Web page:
“We have a very active discussion in our chat room right now about which design is the best—[to see if] they can even be printed, or if there’s a need for them to be printed. Traditional manufacturers may be on the path to supplying these to the degree that we might not have to step in, that’s honestly the best case scenario…We’re doing our best diligence with professors, manufacturers, engineers, so that if we end up making them, then whatever we make will be as safe as possible…. But there is a lot of noise, because people get excited, people started CADing these things in their bedrooms and just started sharing them out.”

Assembly line at Fat Cat Fab Lab, where volunteers are attaching elastic straps to the front shield component.Assembly line at Fat Cat Fab Lab, where volunteers are attaching elastic straps to the front-shield component.Photo: NYCMakesPPE

Lee says that a lack of invention isn’t the problem when it comes to meeting some of the challenges posed by medical equipment shortages—it’s logistics. If engineers and makers want to help, they should first try and see what’s being done locally. “The ideal case scenario is that nothing is being done because there is no need. But New York City is kind of like the worst case scenario for that, there’s an active PPE shortage and organizations like these need to exist to fill a gap…. Just starting the organization and starting the infrastructure to link engineers to hospitals, that’s the most important part of the equation. Because you can always throw engineers in a room and tell them to make a design, but it’s a totally different question as to whether doctors and hospitals will actually accept them or if they even need those designs in the first place, so communication is number one,” says Lee.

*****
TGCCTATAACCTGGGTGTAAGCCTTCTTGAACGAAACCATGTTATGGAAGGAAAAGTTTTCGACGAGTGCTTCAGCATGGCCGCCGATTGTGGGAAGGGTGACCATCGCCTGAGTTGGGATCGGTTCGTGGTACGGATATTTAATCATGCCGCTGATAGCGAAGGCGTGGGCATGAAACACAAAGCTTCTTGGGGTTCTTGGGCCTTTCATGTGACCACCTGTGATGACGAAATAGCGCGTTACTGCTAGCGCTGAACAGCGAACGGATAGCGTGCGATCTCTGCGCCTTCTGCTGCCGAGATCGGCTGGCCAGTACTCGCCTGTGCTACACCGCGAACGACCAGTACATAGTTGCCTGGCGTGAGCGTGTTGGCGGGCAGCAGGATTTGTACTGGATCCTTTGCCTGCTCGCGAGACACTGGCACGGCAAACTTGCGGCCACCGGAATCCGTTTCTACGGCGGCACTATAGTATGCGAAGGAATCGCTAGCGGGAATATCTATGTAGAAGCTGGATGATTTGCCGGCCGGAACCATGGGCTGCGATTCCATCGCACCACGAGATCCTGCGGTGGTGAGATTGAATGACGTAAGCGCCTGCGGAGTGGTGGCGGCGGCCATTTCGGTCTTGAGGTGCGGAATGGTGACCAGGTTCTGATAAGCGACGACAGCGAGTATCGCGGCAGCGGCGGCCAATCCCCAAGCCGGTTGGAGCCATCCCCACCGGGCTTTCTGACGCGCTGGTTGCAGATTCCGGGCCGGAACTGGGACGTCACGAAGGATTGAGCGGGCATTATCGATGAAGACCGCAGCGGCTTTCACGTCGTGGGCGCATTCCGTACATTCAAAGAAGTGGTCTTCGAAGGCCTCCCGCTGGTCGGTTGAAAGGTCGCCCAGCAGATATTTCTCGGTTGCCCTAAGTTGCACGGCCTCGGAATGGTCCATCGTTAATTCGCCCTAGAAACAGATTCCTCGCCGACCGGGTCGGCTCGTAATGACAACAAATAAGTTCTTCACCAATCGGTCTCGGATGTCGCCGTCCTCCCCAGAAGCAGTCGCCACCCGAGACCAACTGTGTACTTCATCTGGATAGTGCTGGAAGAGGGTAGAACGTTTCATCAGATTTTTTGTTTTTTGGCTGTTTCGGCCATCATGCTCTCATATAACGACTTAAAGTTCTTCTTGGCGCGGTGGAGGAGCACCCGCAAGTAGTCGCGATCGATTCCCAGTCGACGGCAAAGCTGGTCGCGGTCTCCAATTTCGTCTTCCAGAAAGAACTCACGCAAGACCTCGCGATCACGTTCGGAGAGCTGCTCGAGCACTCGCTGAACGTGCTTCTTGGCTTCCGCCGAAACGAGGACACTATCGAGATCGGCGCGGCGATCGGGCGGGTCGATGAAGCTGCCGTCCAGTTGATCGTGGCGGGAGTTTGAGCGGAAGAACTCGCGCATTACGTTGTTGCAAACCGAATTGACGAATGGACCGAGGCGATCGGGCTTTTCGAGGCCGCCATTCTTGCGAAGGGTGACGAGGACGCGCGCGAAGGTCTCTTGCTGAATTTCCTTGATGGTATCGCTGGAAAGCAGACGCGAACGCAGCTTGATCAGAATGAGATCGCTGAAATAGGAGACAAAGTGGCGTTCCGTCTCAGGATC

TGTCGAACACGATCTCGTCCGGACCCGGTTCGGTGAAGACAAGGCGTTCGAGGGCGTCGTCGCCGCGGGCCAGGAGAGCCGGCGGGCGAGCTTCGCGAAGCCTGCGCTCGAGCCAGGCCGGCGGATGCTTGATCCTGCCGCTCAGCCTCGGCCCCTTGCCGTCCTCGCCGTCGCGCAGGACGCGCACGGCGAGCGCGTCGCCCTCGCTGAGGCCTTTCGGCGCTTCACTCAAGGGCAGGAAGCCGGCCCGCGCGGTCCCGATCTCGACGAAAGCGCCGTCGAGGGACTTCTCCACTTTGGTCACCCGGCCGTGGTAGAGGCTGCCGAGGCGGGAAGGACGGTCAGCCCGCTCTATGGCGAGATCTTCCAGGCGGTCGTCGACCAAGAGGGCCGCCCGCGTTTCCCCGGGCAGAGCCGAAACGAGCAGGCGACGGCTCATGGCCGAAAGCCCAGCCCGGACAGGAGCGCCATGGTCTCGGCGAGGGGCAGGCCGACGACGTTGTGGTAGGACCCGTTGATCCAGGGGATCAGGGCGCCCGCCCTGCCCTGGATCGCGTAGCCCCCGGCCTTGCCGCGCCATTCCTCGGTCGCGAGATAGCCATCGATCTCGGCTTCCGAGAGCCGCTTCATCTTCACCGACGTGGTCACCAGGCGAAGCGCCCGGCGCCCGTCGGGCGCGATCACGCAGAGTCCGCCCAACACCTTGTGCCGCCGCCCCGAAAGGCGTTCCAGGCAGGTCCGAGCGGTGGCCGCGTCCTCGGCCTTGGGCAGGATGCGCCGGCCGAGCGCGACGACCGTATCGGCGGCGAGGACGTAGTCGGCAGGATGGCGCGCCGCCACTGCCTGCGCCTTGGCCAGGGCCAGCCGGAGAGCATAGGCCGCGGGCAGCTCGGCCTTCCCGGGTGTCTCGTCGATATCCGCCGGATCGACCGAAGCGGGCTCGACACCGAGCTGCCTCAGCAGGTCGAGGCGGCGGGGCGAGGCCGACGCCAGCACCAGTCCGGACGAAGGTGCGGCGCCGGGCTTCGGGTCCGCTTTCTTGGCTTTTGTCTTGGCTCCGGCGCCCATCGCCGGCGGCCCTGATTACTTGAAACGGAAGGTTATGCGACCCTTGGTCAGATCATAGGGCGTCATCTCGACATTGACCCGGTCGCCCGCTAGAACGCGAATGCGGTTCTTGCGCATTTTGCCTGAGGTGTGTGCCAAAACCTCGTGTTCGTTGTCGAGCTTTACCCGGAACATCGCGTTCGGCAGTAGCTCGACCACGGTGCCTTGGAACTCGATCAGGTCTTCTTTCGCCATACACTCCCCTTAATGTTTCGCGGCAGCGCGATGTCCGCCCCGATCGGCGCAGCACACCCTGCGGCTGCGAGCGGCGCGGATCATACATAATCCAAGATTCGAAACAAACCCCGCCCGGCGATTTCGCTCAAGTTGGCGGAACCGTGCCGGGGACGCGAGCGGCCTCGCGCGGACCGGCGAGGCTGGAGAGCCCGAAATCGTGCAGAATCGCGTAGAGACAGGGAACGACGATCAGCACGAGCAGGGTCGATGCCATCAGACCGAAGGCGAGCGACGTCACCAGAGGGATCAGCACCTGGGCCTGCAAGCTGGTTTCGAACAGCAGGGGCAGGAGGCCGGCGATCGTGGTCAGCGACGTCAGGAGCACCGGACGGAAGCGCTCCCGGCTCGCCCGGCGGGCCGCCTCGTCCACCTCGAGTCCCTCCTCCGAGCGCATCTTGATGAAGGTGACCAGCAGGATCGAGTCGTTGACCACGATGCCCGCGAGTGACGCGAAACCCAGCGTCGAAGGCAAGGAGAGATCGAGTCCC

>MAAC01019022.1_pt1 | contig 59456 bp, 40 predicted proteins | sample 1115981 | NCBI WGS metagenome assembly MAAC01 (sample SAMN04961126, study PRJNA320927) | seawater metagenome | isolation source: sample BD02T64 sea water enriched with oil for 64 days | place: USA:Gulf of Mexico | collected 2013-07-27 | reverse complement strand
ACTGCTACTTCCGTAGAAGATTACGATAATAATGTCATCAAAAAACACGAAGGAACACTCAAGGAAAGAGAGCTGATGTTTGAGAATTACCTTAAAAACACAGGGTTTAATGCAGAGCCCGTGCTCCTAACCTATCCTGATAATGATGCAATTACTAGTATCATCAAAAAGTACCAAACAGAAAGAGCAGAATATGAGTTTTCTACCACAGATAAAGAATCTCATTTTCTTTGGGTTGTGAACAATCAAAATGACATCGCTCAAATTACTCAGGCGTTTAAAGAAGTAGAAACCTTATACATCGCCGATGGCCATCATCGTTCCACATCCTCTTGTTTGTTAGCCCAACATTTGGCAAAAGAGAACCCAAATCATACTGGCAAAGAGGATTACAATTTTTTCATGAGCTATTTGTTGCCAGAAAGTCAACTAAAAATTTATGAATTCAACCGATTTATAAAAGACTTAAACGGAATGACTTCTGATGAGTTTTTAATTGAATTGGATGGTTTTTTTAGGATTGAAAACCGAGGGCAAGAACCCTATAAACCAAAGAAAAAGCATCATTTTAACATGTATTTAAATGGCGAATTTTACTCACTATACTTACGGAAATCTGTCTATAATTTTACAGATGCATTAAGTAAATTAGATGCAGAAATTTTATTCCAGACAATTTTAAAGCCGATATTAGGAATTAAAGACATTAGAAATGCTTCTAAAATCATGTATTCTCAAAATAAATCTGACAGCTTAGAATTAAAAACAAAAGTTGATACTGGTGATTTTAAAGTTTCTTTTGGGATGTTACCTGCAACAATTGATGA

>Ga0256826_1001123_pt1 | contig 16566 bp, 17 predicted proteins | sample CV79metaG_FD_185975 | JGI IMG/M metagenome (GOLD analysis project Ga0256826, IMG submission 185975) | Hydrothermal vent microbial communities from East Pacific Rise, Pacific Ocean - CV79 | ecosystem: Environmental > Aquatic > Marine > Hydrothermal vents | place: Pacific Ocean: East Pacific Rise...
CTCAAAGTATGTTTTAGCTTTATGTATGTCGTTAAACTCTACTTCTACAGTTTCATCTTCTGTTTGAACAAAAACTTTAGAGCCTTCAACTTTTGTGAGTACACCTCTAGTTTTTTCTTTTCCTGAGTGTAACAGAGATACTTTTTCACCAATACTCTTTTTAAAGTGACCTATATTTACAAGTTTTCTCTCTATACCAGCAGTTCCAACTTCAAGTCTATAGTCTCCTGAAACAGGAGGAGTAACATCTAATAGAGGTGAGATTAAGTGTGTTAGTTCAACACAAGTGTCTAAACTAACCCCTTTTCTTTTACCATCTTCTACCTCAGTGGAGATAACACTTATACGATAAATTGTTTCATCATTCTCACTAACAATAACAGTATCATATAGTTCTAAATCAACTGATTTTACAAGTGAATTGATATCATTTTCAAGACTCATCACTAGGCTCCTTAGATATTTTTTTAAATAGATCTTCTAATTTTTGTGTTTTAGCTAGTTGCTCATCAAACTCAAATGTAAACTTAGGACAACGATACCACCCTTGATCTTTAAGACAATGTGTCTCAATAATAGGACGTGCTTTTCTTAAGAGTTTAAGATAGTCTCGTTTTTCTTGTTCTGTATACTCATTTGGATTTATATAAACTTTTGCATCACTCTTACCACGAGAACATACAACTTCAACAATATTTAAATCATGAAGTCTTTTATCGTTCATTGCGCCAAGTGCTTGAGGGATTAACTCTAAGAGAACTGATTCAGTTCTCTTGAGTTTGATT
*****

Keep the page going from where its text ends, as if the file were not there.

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Restoring Hearing With Beams of Light

Gene therapy and optoelectronics could radically upgrade hearing for millions of people

13 min read
A computer graphic shows a gray structure that’s curled like a snail’s shell. A big purple line runs through it. Many clusters of smaller red lines are scattered throughout the curled structure.

Human hearing depends on the cochlea, a snail-shaped structure in the inner ear. A new kind of cochlear implant for people with disabling hearing loss would use beams of light to stimulate the cochlear nerve.

Lakshay Khurana and Daniel Keppeler

There’s a popular misconception that cochlear implants restore natural hearing. In fact, these marvels of engineering give people a new kind of “electric hearing” that they must learn how to use.

Natural hearing results from vibrations hitting tiny structures called hair cells within the cochlea in the inner ear. A cochlear implant bypasses the damaged or dysfunctional parts of the ear and uses electrodes to directly stimulate the cochlear nerve, which sends signals to the brain. When my hearing-impaired patients have their cochlear implants turned on for the first time, they often report that voices sound flat and robotic and that background noises blur together and drown out voices. Although users can have many sessions with technicians to “tune” and adjust their implants’ settings to make sounds more pleasant and helpful, there’s a limit to what can be achieved with today’s technology.